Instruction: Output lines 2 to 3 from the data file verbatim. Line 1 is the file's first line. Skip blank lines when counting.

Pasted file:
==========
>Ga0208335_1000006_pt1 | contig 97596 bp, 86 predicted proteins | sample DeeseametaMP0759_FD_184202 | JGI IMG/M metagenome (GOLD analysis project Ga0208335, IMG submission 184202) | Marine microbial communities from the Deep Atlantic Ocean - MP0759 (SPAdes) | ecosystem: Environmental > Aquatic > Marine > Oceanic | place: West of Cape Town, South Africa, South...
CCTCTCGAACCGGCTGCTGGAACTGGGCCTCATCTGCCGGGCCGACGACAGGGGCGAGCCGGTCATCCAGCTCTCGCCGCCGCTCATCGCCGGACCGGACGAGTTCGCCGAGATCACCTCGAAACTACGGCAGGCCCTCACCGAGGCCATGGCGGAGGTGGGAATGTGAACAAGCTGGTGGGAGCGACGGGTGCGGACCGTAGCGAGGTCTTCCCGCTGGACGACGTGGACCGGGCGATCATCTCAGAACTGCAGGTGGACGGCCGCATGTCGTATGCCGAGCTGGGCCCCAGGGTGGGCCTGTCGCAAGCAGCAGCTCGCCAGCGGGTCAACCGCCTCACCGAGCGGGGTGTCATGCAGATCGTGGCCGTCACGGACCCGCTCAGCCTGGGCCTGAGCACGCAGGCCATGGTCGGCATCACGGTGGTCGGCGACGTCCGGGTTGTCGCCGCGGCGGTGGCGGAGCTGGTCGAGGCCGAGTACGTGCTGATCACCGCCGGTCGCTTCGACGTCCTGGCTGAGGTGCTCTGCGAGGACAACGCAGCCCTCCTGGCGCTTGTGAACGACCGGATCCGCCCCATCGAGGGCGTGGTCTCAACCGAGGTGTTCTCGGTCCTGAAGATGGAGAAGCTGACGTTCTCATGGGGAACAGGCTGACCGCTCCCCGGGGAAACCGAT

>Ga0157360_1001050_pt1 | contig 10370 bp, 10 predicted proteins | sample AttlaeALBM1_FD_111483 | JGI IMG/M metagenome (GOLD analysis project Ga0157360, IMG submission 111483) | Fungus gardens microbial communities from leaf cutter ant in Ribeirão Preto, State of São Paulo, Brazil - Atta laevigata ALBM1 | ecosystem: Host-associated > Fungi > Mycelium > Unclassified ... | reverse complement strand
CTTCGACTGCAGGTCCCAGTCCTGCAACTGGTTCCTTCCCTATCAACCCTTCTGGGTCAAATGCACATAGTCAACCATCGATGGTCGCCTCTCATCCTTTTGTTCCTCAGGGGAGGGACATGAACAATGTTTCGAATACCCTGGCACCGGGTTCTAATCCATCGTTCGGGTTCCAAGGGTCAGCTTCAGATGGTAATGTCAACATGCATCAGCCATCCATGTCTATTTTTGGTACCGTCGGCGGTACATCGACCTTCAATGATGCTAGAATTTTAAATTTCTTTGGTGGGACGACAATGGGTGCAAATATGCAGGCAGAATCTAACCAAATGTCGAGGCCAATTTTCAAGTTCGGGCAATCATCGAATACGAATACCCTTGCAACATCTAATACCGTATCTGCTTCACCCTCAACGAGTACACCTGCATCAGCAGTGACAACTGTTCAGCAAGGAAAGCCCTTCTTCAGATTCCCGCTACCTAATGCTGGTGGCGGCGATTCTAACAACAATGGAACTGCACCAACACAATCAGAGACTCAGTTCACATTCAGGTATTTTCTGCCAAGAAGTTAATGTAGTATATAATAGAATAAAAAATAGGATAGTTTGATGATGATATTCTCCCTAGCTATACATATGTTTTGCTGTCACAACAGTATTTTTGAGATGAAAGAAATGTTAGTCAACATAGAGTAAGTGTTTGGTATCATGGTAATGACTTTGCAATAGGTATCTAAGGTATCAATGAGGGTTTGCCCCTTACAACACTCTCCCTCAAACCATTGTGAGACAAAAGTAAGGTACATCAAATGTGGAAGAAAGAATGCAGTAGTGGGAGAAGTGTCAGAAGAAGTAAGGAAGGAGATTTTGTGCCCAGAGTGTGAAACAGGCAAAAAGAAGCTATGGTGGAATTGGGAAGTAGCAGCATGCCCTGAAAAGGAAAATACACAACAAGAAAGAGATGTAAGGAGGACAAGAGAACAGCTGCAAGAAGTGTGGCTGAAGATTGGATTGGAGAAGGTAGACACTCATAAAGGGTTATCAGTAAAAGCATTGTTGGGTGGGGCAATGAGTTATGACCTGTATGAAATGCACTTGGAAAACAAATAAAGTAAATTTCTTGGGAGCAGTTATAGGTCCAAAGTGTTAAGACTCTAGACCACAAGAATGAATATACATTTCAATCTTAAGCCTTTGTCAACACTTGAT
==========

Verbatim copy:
CCTCTCGAACCGGCTGCTGGAACTGGGCCTCATCTGCCGGGCCGACGACAGGGGCGAGCCGGTCATCCAGCTCTCGCCGCCGCTCATCGCCGGACCGGACGAGTTCGCCGAGATCACCTCGAAACTACGGCAGGCCCTCACCGAGGCCATGGCGGAGGTGGGAATGTGAACAAGCTGGTGGGAGCGACGGGTGCGGACCGTAGCGAGGTCTTCCCGCTGGACGACGTGGACCGGGCGATCATCTCAGAACTGCAGGTGGACGGCCGCATGTCGTATGCCGAGCTGGGCCCCAGGGTGGGCCTGTCGCAAGCAGCAGCTCGCCAGCGGGTCAACCGCCTCACCGAGCGGGGTGTCATGCAGATCGTGGCCGTCACGGACCCGCTCAGCCTGGGCCTGAGCACGCAGGCCATGGTCGGCATCACGGTGGTCGGCGACGTCCGGGTTGTCGCCGCGGCGGTGGCGGAGCTGGTCGAGGCCGAGTACGTGCTGATCACCGCCGGTCGCTTCGACGTCCTGGCTGAGGTGCTCTGCGAGGACAACGCAGCCCTCCTGGCGCTTGTGAACGACCGGATCCGCCCCATCGAGGGCGTGGTCTCAACCGAGGTGTTCTCGGTCCTGAAGATGGAGAAGCTGACGTTCTCATGGGGAACAGGCTGACCGCTCCCCGGGGAAACCGAT

>Ga0157360_1001050_pt1 | contig 10370 bp, 10 predicted proteins | sample AttlaeALBM1_FD_111483 | JGI IMG/M metagenome (GOLD analysis project Ga0157360, IMG submission 111483) | Fungus gardens microbial communities from leaf cutter ant in Ribeirão Preto, State of São Paulo, Brazil - Atta laevigata ALBM1 | ecosystem: Host-associated > Fungi > Mycelium > Unclassified ... | reverse complement strand